This summer, Georgia Shakespeare scholar Kristin Butler ’14 is taking full advantage of her internship. Butler captured a role in the production of Metamorphoses and credits her scholarship from Oglethorpe as the stepping stone for getting this rare opportunity.

“I don’t see how I would have had this opportunity without the scholarship,” said Kristin. “I feel prepared after having these experiences.”

Working with past Georgia Shakespeare scholars and her fellow OU thespians has shown Kristin that the Georgia Shakespeare experience is just as much the Oglethorpe experience. She says it’s exciting “to see people in an academic environment, and then see how they take the same education I have, and see how they act in a professional environment.”

metamorphoses_georgia shakespeareNot only are Georgia Shakespeare scholars active and involved, but several other Oglethorpe thespians are taking part in the summer fun, too. Antonio Mantica ’15, Laura Roberts ’15 and Lilly Romestant ’14 aren’t right in the spotlight this time, but they’re still bringing their talents to “Georgia Shakes”. Lilly is perfecting her assistant directing skills, while Antonio and Laura run the front-of-house operations.

Take the time to go see our students in action by catching Metamorphoses at the Conant Performing Arts Center, but move quickly—the run ends this Sunday, July 21!

OU Hosts Atlanta Chamber Music Festival

OU's Dr. Runnels Leads a Trio

OU’s Dr. Brent Runnels leads a trio.

The Atlanta Chamber Music Festival is a three-day seminar for middle and high school musicians—and this year, Oglethorpe is hosting the event!

This intensive workshop allows budding musicians musicians to hone their craft with the help and coaching of renowned professional musicians from the Atlanta area, including OU artist-in-residence Dr. Brent Runnels. Students have the opportunity to play together in chamber and orchestral ensembles and to perform with more advanced musicians.ACMF 032 The faculty also perform in a chamber recital open to all students. And, the the grand finale is a student recital on Saturday evening, followed by a reception for all.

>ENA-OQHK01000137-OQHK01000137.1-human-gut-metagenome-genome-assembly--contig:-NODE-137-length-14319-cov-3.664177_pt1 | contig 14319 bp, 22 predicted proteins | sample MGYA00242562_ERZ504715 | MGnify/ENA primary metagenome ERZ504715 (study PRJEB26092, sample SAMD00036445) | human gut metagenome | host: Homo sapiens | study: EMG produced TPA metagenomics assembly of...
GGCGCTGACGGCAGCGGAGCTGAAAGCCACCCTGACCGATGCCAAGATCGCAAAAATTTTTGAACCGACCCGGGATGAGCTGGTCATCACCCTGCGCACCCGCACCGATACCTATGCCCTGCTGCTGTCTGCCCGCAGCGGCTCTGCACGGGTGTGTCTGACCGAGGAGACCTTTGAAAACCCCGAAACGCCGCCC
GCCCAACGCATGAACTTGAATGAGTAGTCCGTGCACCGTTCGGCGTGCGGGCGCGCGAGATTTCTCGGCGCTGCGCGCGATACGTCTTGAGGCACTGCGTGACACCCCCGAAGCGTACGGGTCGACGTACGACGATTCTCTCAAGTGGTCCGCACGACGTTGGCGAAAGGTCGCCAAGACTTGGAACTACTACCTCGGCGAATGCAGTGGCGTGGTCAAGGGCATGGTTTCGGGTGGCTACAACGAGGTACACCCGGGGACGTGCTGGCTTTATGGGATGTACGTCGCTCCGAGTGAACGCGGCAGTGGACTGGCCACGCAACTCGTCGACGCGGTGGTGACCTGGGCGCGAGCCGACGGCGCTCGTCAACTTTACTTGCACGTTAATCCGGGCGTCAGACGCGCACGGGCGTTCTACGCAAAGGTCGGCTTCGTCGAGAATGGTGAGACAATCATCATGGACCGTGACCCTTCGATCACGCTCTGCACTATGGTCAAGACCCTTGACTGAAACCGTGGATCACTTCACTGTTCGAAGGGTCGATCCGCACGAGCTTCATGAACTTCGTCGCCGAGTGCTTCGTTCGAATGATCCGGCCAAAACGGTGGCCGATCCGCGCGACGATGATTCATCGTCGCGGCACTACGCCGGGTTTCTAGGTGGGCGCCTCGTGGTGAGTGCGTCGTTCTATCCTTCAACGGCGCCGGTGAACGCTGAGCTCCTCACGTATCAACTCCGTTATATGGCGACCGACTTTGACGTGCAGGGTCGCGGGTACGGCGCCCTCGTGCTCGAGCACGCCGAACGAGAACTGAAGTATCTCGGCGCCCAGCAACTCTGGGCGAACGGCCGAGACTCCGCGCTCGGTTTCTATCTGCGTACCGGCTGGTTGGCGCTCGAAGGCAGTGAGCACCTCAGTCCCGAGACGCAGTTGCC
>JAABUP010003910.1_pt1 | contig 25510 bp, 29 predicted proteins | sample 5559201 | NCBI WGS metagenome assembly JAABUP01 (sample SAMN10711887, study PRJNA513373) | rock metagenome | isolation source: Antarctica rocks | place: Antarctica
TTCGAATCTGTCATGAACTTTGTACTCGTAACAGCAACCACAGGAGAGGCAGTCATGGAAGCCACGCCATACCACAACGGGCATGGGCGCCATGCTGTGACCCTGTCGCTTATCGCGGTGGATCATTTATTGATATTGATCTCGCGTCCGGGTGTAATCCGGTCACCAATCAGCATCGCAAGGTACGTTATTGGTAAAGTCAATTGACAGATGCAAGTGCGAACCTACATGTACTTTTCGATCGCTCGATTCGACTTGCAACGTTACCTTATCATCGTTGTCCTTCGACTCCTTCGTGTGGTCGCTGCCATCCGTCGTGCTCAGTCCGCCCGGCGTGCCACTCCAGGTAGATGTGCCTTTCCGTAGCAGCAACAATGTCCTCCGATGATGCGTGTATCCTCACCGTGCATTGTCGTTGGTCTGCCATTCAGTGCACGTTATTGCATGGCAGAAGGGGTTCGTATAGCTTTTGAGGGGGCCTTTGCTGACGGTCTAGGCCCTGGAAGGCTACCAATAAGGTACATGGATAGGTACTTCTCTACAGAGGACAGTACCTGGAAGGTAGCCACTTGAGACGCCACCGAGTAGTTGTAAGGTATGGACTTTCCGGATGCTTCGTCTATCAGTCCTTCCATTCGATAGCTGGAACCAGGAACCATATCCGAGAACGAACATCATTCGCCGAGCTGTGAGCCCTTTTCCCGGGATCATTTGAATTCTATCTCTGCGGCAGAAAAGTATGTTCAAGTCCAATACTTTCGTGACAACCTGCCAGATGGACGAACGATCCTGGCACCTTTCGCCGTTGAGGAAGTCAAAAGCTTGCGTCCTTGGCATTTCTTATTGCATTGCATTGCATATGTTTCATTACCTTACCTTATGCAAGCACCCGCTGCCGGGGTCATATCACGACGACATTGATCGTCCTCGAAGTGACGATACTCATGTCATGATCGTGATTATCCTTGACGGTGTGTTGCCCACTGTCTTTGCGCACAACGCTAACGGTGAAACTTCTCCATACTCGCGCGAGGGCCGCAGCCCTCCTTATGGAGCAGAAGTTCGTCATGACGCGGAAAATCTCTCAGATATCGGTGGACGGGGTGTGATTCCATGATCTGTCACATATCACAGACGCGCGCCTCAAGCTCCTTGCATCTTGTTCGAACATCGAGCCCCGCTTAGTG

Founders Katie Holland, Jonathan Wright, and Jessica Sherer founded the program after they noticed a lack of education for young musicians interested in chamber music selections, especially outside of the classroom. The music festival strives to encourage and educate students who have a passion for chamber music or simply want to diversify their skill set.

Young violinists at work

Young violinists at work

Eager to share their love and knowledge of music, students get a glimpse into the daily life of a working musician. Participants are taught pieces of music, given little time to rehearse, and then showcase their hard work in front of a live audience.  These pressures and time constraints provide a real-life experience for the students as well as a “testing of the waters” of their possible future profession.

Only in its second year of existence, the festival is making major strides in the lives of young and promising musicians. We are excited to support and to be a part of the festival’s promising beginnings!